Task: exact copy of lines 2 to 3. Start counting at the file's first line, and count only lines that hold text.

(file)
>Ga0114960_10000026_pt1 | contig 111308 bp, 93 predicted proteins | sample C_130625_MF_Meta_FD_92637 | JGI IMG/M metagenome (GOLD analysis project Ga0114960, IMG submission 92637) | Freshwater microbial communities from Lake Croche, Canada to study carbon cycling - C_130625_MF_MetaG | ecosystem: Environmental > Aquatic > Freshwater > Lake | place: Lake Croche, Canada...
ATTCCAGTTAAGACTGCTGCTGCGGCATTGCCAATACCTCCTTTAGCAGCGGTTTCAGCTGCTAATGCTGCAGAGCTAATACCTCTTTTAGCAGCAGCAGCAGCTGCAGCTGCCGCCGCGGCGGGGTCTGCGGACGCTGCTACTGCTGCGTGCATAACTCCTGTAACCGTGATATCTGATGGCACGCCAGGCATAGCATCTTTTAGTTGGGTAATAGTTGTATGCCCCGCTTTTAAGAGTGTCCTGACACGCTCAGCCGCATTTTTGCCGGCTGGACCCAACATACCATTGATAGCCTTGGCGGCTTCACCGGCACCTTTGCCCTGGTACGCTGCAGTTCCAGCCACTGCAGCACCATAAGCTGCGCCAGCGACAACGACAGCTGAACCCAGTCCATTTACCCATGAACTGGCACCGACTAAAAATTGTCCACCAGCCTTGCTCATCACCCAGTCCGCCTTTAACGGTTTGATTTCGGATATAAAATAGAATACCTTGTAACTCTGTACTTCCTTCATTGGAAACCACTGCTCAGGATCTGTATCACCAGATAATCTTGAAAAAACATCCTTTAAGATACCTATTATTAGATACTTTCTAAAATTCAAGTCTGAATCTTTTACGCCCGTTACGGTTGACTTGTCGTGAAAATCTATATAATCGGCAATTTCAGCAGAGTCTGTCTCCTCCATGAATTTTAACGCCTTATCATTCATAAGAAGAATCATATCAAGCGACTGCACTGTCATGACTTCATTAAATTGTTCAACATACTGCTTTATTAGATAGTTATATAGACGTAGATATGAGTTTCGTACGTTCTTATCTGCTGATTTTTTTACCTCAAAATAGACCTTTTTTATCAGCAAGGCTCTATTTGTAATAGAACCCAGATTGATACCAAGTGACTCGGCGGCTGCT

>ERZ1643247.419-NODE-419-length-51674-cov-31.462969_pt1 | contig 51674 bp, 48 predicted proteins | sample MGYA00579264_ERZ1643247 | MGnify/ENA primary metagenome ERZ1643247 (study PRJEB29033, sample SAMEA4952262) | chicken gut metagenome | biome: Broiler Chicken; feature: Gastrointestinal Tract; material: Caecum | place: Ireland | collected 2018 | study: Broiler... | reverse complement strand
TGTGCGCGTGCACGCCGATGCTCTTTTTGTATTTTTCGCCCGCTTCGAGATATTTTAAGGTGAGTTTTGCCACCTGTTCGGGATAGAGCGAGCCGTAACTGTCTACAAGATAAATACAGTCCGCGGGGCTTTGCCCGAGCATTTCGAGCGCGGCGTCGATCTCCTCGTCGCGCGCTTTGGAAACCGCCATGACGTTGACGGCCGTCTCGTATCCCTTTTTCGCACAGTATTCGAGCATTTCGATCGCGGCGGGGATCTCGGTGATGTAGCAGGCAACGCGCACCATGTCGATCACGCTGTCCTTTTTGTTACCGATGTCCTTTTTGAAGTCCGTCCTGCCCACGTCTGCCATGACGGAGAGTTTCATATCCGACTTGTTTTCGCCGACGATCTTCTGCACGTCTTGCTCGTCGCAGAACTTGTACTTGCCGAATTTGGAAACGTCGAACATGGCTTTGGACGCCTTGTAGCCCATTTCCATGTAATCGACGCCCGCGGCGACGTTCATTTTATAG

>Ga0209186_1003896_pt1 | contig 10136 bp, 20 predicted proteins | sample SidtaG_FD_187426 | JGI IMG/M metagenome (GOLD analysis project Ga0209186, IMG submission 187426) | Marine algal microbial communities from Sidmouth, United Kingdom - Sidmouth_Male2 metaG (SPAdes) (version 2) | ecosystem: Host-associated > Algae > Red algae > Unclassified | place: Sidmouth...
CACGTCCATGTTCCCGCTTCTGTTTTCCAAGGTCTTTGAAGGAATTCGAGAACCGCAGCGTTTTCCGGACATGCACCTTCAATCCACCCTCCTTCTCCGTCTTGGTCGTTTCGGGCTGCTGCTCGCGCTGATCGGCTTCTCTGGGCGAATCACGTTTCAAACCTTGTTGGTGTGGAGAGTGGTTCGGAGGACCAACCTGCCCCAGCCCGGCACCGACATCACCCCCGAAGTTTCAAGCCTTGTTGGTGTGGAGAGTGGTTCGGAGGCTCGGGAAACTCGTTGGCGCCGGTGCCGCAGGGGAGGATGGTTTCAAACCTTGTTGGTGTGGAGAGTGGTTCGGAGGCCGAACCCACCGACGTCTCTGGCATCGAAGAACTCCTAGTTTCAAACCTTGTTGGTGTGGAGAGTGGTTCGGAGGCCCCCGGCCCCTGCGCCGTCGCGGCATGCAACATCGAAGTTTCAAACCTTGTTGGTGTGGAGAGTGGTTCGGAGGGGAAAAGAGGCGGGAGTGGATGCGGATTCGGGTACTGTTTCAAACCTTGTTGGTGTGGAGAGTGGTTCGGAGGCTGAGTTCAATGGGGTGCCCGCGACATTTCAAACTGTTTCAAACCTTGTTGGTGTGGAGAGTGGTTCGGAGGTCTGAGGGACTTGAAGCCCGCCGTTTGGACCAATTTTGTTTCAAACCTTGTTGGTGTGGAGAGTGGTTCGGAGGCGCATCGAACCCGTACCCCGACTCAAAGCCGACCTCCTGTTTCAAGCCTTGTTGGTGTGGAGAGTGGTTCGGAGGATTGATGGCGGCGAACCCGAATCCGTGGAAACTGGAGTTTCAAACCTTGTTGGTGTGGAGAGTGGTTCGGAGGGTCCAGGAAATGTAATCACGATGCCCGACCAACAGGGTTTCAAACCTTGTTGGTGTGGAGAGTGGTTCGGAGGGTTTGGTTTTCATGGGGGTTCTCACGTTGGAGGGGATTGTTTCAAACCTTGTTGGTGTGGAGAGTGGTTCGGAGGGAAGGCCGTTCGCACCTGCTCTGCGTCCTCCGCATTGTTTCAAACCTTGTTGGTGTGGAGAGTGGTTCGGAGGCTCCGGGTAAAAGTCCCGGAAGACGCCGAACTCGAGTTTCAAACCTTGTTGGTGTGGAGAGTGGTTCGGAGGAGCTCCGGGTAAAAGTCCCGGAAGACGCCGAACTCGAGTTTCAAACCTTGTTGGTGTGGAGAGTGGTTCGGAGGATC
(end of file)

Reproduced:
ATTCCAGTTAAGACTGCTGCTGCGGCATTGCCAATACCTCCTTTAGCAGCGGTTTCAGCTGCTAATGCTGCAGAGCTAATACCTCTTTTAGCAGCAGCAGCAGCTGCAGCTGCCGCCGCGGCGGGGTCTGCGGACGCTGCTACTGCTGCGTGCATAACTCCTGTAACCGTGATATCTGATGGCACGCCAGGCATAGCATCTTTTAGTTGGGTAATAGTTGTATGCCCCGCTTTTAAGAGTGTCCTGACACGCTCAGCCGCATTTTTGCCGGCTGGACCCAACATACCATTGATAGCCTTGGCGGCTTCACCGGCACCTTTGCCCTGGTACGCTGCAGTTCCAGCCACTGCAGCACCATAAGCTGCGCCAGCGACAACGACAGCTGAACCCAGTCCATTTACCCATGAACTGGCACCGACTAAAAATTGTCCACCAGCCTTGCTCATCACCCAGTCCGCCTTTAACGGTTTGATTTCGGATATAAAATAGAATACCTTGTAACTCTGTACTTCCTTCATTGGAAACCACTGCTCAGGATCTGTATCACCAGATAATCTTGAAAAAACATCCTTTAAGATACCTATTATTAGATACTTTCTAAAATTCAAGTCTGAATCTTTTACGCCCGTTACGGTTGACTTGTCGTGAAAATCTATATAATCGGCAATTTCAGCAGAGTCTGTCTCCTCCATGAATTTTAACGCCTTATCATTCATAAGAAGAATCATATCAAGCGACTGCACTGTCATGACTTCATTAAATTGTTCAACATACTGCTTTATTAGATAGTTATATAGACGTAGATATGAGTTTCGTACGTTCTTATCTGCTGATTTTTTTACCTCAAAATAGACCTTTTTTATCAGCAAGGCTCTATTTGTAATAGAACCCAGATTGATACCAAGTGACTCGGCGGCTGCT

>ERZ1643247.419-NODE-419-length-51674-cov-31.462969_pt1 | contig 51674 bp, 48 predicted proteins | sample MGYA00579264_ERZ1643247 | MGnify/ENA primary metagenome ERZ1643247 (study PRJEB29033, sample SAMEA4952262) | chicken gut metagenome | biome: Broiler Chicken; feature: Gastrointestinal Tract; material: Caecum | place: Ireland | collected 2018 | study: Broiler... | reverse complement strand